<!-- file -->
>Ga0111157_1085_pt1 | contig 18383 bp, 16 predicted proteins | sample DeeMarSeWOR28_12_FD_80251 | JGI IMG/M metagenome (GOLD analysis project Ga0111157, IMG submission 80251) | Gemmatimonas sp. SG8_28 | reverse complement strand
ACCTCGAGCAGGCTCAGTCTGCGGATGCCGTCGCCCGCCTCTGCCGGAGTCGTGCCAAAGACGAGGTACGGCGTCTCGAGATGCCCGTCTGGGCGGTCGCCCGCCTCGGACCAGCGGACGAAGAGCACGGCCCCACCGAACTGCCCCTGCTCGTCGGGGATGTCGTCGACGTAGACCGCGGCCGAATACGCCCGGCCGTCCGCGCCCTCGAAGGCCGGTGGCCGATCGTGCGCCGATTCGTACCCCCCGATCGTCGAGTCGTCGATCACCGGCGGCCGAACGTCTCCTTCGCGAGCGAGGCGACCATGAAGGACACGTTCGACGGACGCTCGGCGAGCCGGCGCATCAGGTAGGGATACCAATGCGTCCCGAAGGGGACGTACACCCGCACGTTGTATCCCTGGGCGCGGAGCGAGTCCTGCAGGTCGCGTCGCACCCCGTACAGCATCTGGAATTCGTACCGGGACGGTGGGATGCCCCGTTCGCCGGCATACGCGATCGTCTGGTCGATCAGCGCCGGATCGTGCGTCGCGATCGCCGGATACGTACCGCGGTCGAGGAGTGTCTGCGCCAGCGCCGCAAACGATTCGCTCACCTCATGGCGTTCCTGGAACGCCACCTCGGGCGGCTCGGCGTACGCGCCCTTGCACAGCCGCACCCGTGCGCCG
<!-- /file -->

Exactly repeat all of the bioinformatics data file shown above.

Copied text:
>Ga0111157_1085_pt1 | contig 18383 bp, 16 predicted proteins | sample DeeMarSeWOR28_12_FD_80251 | JGI IMG/M metagenome (GOLD analysis project Ga0111157, IMG submission 80251) | Gemmatimonas sp. SG8_28 | reverse complement strand
ACCTCGAGCAGGCTCAGTCTGCGGATGCCGTCGCCCGCCTCTGCCGGAGTCGTGCCAAAGACGAGGTACGGCGTCTCGAGATGCCCGTCTGGGCGGTCGCCCGCCTCGGACCAGCGGACGAAGAGCACGGCCCCACCGAACTGCCCCTGCTCGTCGGGGATGTCGTCGACGTAGACCGCGGCCGAATACGCCCGGCCGTCCGCGCCCTCGAAGGCCGGTGGCCGATCGTGCGCCGATTCGTACCCCCCGATCGTCGAGTCGTCGATCACCGGCGGCCGAACGTCTCCTTCGCGAGCGAGGCGACCATGAAGGACACGTTCGACGGACGCTCGGCGAGCCGGCGCATCAGGTAGGGATACCAATGCGTCCCGAAGGGGACGTACACCCGCACGTTGTATCCCTGGGCGCGGAGCGAGTCCTGCAGGTCGCGTCGCACCCCGTACAGCATCTGGAATTCGTACCGGGACGGTGGGATGCCCCGTTCGCCGGCATACGCGATCGTCTGGTCGATCAGCGCCGGATCGTGCGTCGCGATCGCCGGATACGTACCGCGGTCGAGGAGTGTCTGCGCCAGCGCCGCAAACGATTCGCTCACCTCATGGCGTTCCTGGAACGCCACCTCGGGCGGCTCGGCGTACGCGCCCTTGCACAGCCGCACCCGTGCGCCG